Via the Rothenberg Political Report’s Nathan L. Gonzales, writing in Roll Call.
Given its author and location, this will be priority reading for most of political Washington by lunch tomorrow.
The Redefinition of Russ
“As long as he held on to his independent moniker, he was pretty much unbeatable,” Johnson’s pollster, Wes Anderson, told Roll Call. “If we don’t explore that, we don’t win.”
Through early focus groups, the Johnson campaign believed there was a crack in Feingold’s independent armor. It “zoned in” on two key elements of Feingold’s strength: “fiscally responsible and independent maverick.” It tried to peel away the independent label and claim it for Johnson.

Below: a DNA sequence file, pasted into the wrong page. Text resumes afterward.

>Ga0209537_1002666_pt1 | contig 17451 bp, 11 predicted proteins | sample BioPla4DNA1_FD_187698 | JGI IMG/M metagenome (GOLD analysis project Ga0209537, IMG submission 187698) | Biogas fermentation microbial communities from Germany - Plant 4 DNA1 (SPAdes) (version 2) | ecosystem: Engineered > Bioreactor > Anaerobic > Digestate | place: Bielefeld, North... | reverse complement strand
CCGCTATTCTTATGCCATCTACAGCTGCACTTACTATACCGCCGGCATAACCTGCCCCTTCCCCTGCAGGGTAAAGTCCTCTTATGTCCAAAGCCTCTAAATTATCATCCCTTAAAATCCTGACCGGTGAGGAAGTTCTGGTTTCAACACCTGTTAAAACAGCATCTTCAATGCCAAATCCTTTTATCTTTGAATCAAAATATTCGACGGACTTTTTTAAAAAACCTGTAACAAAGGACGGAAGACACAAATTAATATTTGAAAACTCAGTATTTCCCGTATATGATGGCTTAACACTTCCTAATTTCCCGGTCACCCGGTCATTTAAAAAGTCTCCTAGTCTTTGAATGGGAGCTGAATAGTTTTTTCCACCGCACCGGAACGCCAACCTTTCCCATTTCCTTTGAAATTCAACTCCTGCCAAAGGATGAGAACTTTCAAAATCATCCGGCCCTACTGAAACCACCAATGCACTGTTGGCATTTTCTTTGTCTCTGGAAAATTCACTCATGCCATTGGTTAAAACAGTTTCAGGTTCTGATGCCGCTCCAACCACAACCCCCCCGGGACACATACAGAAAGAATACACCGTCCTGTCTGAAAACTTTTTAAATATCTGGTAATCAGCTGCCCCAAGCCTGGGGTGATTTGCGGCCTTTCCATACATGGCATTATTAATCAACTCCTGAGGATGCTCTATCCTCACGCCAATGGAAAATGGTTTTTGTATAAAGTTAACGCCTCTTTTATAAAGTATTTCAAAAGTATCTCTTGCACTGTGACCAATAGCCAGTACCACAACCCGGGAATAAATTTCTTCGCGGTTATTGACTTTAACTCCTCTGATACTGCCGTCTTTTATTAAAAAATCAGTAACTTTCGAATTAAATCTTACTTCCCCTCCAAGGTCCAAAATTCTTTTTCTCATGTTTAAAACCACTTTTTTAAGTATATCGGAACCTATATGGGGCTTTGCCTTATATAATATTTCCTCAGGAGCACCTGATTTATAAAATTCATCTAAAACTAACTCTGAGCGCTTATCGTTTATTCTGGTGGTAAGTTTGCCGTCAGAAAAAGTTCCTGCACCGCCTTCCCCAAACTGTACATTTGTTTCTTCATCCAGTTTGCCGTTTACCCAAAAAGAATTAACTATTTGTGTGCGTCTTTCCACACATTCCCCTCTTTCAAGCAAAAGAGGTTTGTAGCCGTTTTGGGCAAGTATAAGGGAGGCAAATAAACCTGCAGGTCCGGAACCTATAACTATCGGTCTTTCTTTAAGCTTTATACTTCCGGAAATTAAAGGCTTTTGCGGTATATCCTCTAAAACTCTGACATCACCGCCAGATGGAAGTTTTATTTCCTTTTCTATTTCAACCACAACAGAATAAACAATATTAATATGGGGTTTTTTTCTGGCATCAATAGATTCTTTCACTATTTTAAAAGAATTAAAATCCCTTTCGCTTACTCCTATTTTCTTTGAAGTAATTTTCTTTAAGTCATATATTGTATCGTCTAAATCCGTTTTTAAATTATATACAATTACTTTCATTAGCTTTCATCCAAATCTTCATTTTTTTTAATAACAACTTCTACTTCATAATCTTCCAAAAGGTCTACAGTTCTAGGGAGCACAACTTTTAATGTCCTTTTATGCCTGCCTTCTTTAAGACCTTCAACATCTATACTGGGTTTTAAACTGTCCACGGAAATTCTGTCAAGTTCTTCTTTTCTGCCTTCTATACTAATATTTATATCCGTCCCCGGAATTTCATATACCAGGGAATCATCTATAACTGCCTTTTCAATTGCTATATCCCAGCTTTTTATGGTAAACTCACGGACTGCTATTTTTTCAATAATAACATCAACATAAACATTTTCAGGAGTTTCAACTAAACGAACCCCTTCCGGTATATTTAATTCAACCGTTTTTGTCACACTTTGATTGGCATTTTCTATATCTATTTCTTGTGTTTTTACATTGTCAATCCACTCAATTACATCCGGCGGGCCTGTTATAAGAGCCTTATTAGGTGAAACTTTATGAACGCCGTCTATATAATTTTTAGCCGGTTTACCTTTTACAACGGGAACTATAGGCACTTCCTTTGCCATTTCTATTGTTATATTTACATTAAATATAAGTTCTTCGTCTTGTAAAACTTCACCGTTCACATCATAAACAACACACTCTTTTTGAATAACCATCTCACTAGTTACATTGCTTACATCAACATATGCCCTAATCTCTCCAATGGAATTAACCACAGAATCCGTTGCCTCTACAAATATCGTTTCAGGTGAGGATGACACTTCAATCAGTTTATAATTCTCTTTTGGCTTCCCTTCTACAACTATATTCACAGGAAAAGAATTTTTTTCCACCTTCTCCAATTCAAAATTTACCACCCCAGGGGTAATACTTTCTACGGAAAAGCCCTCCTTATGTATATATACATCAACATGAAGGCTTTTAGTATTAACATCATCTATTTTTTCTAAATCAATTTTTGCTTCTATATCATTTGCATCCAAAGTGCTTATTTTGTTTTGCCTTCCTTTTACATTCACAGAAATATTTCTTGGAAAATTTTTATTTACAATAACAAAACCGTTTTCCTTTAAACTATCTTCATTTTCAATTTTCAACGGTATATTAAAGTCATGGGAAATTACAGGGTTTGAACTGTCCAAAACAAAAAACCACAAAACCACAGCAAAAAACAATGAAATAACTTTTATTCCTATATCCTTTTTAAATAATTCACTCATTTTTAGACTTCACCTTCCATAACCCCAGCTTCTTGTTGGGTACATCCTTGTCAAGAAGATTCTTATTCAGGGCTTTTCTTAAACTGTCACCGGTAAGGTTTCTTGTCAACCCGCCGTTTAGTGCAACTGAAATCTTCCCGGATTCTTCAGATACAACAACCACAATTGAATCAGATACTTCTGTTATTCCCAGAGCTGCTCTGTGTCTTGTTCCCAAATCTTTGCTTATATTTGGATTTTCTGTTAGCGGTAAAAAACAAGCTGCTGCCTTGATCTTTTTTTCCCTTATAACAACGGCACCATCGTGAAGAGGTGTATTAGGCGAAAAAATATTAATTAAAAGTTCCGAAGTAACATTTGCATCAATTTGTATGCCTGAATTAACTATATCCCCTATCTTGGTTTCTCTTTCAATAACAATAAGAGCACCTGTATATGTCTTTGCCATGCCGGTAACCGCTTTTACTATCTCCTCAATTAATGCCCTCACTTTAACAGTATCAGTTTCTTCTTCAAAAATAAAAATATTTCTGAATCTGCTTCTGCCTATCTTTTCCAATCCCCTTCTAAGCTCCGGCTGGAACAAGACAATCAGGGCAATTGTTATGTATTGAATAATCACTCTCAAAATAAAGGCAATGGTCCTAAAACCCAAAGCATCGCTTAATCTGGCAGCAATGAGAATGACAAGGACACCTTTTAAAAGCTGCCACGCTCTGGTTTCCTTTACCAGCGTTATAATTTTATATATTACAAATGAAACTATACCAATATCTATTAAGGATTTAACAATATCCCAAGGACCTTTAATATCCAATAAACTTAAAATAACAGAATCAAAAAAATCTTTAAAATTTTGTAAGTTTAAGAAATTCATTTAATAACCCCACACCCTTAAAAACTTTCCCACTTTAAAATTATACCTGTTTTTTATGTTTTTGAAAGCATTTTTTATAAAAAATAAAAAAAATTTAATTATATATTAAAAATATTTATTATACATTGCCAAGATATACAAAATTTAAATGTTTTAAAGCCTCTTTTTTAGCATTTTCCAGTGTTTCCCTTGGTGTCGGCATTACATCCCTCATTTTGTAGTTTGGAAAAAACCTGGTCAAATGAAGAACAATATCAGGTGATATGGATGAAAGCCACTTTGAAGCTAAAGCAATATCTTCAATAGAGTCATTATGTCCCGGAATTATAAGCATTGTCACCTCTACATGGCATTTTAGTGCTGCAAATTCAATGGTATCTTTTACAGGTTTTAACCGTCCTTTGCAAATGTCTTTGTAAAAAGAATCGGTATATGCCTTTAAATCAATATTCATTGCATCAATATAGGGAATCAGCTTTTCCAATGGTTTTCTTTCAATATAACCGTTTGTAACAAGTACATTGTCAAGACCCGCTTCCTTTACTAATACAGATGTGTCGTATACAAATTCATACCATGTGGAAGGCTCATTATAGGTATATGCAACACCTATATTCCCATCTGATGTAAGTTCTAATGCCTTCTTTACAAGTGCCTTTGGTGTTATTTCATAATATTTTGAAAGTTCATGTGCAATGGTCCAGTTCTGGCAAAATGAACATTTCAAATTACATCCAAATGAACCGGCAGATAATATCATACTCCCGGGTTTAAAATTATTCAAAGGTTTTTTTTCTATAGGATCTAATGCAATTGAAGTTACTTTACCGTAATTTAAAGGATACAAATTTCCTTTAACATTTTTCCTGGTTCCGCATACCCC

“We zoned in on those two things and had the ammunition from the last two years with Obama,” said Johnson’s media consultant, Curt Anderson, Wes Anderson’s brother, who worked at the National Republican Senatorial Committee in 1992 when Feingold defeated Kasten.
Curt Anderson said the Johnson team believed Feingold’s independence was based on some “inconsequential votes.”
Feingold told voters on the campaign trail he’d opposed bank bailouts under Presidents George W. Bush and Barack Obama. He may be best known as the single dissenting vote against the USA PATRIOT Act.
But in an election in which voters were most concerned about the economy, Republicans focused on Feingold’s votes for the $787 billion economic stimulus bill, health care reform and Obama’s budget.
Democrats admit that instead of rewriting history and distorting Feingold’s record, Republicans were able to focus on what they believe he is now. By the end of the race, Feingold’s greatest strength was sapped.
Going National Hurt He Who Knew “Wisconsin Like the Back of His Hand”